“I don't know if you realize this, but there are some researchers - doctors - who are giving this kind of drug to volunteers, to see what the effects are, and they're doing it the proper scientific way, in clean white hospital rooms, away from trees and flowers and the wind, and they're surprised at how many of the experiments turn sour. They've never taken any sort of psychedelic themselves, needless to say. Their volunteers - they're called 'subjects,' of course - are given mescaline or LSD and they're all opened up to their surroundings, very sensitive to color and light and other people's emotions, and what are they given to react to? Metal bed-frames and plaster walls, and an occasional white coat carrying a clipboard. Sterility. Most of them say afterward that they'll never do it again.”
Alexander Shulgin, Pihkal: A Chemical Love Story

Steven Weinberg
“The effort to understand the universe is one of the very few things that lifts human life a little above the level of farce, and gives it some of the grace of tragedy. ”
Steven Weinberg

Lindsey Leavitt
“I would be lying if I said I didn't get a kick out of the assignment. Here I am, a "troubled youth," and my self-chosen treatment is to become a stalker. Okay, not stalker. Research Analyst.”
Lindsey Leavitt, Sean Griswold's Head

Robert McKee
“Do research. Feed your talent. Research not only wins the war on cliche, it's the key to victory over fear and it's cousin, depression.”
Robert McKee, Story: Style, Structure, Substance, and the Principles of Screenwriting

Peter Morville
“What we find changes who we become.”
Peter Morville

Thomas Henry Huxley
“Science is simply common sense at its best, that is, rigidly accurate in observation, and merciless to fallacy in logic.”
Thomas Henry Huxley

William Lawrence Bragg
“I feel very strongly indeed that a Cambridge education for our scientists should include some contact with the humanistic side. The gift of expression is important to them as scientists; the best research is wasted when it is extremely difficult to discover what it is all about ... It is even more important when scientists are called upon to play their part in the world of affairs, as is happening to an increasing extent.”
William Lawrence Bragg

Herbert Spencer
“[L]et us not overlook the further great fact, that not only does science underlie sculpture, painting, music, poetry, but that science is itself poetic. The current opinion that science and poetry are opposed is a delusion. ... On the contrary science opens up realms of poetry where to the unscientific all is a blank. Those engaged in scientific researches constantly show us that they realize not less vividly, but more vividly, than others, the poetry of their subjects. Whoever will dip into Hugh Miller's works on geology, or read Mr. Lewes's “Seaside Studies,” will perceive that science excites poetry rather than extinguishes it. And whoever will contemplate the life of Goethe will see that the poet and the man of science can co-exist in equal activity. Is it not, indeed, an absurd and almost a sacrilegious belief that the more a man studies Nature the less he reveres it? Think you that a drop of water, which to the vulgar eye is but a drop of water, loses anything in the eye of the physicist who knows that its elements are held together by a force which, if suddenly liberated, would produce a flash of lightning? Think you that what is carelessly looked upon by the uninitiated as a mere snow-flake, does not suggest higher associations to one who has seen through a microscope the wondrously varied and elegant forms of snow-crystals? Think you that the rounded rock marked with parallel scratches calls up as much poetry in an ignorant mind as in the mind of a geologist, who knows that over this rock a glacier slid a million years ago? The truth is, that those who have never entered upon scientific pursuits know not a tithe of the poetry by which they are surrounded. Whoever has not in youth collected plants and insects, knows not half the halo of interest which lanes and hedge-rows can assume. Whoever has not sought for fossils, has little idea of the poetical associations that surround the places where imbedded treasures were found. Whoever at the seaside has not had a microscope and aquarium, has yet to learn what the highest pleasures of the seaside are. Sad, indeed, is it to see how men occupy themselves with trivialities, and are indifferent to the grandest phenomena—care not to understand the architecture of the universe, but are deeply interested in some contemptible controversy about the intrigues of Mary Queen of Scots!—are learnedly critical over a Greek ode, and pass by without a glance that grand epic... upon the strata of the Earth!”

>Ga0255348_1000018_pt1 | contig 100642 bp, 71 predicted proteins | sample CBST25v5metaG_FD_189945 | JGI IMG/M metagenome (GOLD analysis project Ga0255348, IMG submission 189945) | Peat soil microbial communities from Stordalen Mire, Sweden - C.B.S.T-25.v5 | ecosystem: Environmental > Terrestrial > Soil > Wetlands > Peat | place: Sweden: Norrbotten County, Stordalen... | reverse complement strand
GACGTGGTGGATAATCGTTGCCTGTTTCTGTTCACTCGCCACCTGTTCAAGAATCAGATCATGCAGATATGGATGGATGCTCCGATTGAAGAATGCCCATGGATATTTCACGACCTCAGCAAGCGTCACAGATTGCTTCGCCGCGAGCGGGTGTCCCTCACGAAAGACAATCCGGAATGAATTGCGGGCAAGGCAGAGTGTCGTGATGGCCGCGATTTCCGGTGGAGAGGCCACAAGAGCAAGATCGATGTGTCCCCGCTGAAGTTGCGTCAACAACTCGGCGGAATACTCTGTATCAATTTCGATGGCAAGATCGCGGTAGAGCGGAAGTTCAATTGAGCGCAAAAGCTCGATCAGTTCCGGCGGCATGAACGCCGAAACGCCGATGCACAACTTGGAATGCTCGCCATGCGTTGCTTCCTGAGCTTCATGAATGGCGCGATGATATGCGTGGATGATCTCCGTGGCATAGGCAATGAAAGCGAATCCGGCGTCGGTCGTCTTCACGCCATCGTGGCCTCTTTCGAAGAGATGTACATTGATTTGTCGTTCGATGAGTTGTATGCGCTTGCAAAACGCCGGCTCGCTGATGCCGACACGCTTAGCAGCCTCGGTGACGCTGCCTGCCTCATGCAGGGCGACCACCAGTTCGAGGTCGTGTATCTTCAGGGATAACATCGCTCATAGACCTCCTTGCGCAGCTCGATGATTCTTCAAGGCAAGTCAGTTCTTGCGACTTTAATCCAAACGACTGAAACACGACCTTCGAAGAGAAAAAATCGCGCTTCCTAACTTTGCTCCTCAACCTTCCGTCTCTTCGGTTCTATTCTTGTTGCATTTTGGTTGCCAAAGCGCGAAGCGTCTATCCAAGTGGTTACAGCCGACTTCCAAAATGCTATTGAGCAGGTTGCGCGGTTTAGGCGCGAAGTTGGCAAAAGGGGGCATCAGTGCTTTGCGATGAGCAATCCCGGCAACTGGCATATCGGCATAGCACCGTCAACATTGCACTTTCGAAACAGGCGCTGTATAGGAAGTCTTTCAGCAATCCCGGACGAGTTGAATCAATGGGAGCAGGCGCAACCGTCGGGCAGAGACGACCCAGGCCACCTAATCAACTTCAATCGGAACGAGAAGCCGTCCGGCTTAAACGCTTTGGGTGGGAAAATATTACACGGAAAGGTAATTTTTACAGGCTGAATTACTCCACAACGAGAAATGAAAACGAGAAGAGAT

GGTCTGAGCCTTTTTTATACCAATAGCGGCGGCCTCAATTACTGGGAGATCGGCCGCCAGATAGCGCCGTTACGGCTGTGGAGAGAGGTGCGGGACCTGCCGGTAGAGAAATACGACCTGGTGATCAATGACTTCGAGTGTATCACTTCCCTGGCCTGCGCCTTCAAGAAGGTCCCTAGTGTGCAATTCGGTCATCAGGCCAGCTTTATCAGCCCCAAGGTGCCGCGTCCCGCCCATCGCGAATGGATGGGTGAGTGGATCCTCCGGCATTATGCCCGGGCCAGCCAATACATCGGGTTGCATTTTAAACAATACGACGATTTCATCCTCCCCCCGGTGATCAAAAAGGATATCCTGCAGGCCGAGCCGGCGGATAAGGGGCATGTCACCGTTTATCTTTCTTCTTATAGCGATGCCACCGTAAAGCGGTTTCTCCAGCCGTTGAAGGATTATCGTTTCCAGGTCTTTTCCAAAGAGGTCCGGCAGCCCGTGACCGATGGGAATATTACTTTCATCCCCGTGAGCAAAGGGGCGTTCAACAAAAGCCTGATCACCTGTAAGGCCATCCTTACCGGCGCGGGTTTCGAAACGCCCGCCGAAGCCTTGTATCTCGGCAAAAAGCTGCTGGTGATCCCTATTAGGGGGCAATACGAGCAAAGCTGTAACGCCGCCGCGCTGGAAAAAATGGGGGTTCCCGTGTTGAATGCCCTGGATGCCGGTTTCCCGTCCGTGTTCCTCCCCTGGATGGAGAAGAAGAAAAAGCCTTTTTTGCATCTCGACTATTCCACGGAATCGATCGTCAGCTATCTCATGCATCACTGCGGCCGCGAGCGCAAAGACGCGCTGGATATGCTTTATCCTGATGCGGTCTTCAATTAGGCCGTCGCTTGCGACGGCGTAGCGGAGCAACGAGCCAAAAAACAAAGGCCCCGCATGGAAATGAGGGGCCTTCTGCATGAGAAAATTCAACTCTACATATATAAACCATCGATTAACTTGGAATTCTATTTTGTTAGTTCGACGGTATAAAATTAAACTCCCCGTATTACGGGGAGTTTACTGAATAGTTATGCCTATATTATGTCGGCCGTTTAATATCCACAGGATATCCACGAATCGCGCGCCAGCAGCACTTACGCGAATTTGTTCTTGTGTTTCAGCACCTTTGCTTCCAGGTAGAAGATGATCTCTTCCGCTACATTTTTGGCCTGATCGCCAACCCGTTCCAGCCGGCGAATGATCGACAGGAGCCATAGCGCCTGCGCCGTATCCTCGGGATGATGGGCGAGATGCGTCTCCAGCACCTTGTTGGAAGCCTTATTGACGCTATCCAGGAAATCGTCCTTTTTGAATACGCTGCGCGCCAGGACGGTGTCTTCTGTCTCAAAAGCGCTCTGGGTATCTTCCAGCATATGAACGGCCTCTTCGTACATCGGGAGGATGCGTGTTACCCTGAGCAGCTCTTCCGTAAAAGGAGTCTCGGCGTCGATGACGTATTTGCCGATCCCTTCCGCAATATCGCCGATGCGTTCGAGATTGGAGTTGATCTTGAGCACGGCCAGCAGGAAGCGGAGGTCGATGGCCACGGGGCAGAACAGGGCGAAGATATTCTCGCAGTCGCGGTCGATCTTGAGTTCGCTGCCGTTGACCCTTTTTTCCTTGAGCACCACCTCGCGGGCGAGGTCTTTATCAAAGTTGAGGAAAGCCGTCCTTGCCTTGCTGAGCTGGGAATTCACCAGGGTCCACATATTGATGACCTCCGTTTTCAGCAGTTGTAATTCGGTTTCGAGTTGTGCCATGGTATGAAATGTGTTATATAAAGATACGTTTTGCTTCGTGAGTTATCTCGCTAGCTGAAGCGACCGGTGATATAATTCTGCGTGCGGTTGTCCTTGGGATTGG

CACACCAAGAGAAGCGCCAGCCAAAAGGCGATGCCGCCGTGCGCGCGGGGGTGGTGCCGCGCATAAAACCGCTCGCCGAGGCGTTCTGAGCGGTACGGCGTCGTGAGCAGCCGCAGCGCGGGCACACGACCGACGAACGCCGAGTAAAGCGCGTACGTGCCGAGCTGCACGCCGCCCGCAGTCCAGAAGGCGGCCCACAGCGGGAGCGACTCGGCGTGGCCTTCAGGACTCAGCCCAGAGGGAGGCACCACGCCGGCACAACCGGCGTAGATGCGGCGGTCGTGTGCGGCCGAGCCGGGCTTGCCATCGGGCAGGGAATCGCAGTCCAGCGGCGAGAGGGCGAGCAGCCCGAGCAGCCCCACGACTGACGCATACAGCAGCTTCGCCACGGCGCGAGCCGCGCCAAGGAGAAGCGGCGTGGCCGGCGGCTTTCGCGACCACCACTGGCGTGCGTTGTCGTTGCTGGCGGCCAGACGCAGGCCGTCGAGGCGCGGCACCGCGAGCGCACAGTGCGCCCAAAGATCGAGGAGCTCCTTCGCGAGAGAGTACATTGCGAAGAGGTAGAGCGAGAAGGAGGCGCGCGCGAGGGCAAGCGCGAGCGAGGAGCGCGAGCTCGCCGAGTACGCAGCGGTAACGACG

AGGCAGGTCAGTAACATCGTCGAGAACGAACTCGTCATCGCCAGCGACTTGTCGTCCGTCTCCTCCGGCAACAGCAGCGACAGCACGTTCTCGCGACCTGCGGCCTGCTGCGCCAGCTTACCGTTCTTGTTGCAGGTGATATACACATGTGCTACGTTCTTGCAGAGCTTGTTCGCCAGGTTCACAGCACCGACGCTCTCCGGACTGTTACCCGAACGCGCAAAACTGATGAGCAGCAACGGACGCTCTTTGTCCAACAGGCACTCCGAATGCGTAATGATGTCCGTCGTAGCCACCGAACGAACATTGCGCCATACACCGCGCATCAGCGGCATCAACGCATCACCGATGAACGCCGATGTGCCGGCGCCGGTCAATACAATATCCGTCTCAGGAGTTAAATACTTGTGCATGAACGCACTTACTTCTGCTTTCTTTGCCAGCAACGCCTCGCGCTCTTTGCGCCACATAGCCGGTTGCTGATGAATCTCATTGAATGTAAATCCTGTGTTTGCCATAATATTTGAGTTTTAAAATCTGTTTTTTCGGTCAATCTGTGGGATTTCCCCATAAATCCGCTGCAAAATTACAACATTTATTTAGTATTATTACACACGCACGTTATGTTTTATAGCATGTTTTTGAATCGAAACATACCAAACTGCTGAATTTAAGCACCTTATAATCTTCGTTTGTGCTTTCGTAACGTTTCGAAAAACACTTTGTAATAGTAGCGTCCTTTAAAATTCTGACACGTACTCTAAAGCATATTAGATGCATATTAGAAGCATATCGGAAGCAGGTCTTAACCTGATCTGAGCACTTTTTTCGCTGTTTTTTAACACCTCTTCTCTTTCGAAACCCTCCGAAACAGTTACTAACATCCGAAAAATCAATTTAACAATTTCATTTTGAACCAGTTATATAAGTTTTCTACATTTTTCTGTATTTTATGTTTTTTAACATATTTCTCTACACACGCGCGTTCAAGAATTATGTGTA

Herbert Spencer, Education, Intellectual, Moral, and Physical

Lemony Snicket
“With a library it is easier to hope for serendipity than to look for a precise answer.”
Lemony Snicket, When Did You See Her Last?

Nicholas Murray Butler
“An expert is one who knows more and more about less and less until he knows absolutely everything about nothing.”